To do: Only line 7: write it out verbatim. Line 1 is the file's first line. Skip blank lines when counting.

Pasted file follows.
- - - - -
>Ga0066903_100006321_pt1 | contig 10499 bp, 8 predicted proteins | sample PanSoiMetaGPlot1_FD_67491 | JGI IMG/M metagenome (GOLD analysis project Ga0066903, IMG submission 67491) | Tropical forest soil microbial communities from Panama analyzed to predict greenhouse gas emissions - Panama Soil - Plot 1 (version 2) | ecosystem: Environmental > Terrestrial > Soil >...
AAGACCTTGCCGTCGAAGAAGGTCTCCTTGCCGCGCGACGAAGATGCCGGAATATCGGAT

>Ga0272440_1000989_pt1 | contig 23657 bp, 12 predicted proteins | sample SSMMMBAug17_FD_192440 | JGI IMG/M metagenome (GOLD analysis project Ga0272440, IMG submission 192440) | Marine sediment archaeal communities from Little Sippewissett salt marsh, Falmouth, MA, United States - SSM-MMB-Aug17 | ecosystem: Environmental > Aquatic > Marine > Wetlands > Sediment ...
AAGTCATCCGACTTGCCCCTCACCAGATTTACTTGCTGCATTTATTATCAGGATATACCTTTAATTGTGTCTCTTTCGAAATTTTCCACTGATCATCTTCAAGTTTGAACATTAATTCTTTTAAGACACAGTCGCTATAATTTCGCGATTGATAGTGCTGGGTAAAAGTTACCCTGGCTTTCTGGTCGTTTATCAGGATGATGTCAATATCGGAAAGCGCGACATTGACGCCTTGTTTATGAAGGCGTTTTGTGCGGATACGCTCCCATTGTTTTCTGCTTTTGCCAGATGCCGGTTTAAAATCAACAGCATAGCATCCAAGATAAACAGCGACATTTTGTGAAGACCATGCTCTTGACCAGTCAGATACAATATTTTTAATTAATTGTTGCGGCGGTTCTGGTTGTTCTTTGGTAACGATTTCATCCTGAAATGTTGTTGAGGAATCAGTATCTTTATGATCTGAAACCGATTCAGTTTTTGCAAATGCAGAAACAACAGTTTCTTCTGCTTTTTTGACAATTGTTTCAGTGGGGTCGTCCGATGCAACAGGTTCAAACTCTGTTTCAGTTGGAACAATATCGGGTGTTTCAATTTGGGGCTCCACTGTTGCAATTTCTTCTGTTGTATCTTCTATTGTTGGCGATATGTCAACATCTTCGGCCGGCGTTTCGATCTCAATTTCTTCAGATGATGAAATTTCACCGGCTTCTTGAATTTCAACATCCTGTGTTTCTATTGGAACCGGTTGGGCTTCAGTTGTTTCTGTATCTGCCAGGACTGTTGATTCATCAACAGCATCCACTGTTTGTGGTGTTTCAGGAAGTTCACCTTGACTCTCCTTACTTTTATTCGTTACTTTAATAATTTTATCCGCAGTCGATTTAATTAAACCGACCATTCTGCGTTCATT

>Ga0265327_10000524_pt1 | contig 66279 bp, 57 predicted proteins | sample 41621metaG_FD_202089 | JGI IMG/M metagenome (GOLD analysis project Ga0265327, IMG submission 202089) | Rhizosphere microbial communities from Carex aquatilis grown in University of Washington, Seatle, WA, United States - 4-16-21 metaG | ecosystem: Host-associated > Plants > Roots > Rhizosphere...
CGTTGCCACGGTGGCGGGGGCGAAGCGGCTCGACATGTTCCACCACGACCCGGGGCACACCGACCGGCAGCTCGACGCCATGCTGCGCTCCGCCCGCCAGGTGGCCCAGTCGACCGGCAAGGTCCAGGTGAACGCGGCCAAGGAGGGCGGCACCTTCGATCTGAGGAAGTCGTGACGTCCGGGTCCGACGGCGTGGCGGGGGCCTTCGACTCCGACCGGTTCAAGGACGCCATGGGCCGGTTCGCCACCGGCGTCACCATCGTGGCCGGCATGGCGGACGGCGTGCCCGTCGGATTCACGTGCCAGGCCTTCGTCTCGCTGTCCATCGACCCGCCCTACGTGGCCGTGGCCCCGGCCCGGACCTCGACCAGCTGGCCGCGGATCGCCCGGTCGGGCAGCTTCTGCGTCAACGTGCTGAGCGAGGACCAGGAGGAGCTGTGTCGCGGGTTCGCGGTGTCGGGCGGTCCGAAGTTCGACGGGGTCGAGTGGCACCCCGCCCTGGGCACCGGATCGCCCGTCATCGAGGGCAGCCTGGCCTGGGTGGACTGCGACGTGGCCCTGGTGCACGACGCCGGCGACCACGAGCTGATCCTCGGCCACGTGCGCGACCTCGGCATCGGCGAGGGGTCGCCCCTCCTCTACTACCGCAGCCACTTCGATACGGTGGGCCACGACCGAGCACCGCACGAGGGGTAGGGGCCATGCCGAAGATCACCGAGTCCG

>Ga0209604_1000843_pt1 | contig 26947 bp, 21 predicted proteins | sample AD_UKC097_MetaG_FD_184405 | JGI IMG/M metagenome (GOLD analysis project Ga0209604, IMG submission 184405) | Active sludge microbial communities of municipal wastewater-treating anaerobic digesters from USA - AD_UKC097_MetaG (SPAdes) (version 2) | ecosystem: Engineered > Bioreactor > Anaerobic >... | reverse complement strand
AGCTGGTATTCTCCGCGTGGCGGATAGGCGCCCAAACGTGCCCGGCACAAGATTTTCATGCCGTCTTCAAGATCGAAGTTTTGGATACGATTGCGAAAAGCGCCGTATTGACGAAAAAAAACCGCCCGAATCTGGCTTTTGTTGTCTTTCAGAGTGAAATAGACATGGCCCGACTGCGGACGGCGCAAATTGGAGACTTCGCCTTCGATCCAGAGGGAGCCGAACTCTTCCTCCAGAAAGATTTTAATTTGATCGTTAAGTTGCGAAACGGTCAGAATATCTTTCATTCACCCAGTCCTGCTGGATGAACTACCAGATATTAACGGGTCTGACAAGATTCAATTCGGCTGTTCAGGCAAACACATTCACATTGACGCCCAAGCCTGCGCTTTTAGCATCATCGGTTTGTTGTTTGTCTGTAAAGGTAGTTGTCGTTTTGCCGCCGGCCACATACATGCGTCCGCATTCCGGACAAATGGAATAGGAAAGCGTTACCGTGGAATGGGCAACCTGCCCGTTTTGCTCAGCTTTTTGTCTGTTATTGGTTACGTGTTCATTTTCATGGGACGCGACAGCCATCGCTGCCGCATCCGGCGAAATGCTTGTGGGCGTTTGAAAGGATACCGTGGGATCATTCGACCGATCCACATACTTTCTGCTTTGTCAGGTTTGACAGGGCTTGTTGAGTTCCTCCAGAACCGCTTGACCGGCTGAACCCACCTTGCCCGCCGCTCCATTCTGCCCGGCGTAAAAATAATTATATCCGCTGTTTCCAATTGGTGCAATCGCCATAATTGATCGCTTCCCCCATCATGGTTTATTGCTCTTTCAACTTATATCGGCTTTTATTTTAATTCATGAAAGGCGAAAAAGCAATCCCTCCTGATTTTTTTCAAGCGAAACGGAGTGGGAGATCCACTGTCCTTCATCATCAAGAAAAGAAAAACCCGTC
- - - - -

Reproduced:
>Ga0209604_1000843_pt1 | contig 26947 bp, 21 predicted proteins | sample AD_UKC097_MetaG_FD_184405 | JGI IMG/M metagenome (GOLD analysis project Ga0209604, IMG submission 184405) | Active sludge microbial communities of municipal wastewater-treating anaerobic digesters from USA - AD_UKC097_MetaG (SPAdes) (version 2) | ecosystem: Engineered > Bioreactor > Anaerobic >... | reverse complement strand